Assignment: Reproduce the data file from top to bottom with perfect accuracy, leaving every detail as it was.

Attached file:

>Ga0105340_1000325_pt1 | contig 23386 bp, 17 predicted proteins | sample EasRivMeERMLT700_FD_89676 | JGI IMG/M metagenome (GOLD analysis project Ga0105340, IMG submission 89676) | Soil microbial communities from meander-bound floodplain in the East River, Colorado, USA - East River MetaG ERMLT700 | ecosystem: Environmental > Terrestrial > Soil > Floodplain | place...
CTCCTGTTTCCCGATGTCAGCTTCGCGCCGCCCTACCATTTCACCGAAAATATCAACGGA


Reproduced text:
>Ga0105340_1000325_pt1 | contig 23386 bp, 17 predicted proteins | sample EasRivMeERMLT700_FD_89676 | JGI IMG/M metagenome (GOLD analysis project Ga0105340, IMG submission 89676) | Soil microbial communities from meander-bound floodplain in the East River, Colorado, USA - East River MetaG ERMLT700 | ecosystem: Environmental > Terrestrial > Soil > Floodplain | place...
CTCCTGTTTCCCGATGTCAGCTTCGCGCCGCCCTACCATTTCACCGAAAATATCAACGGA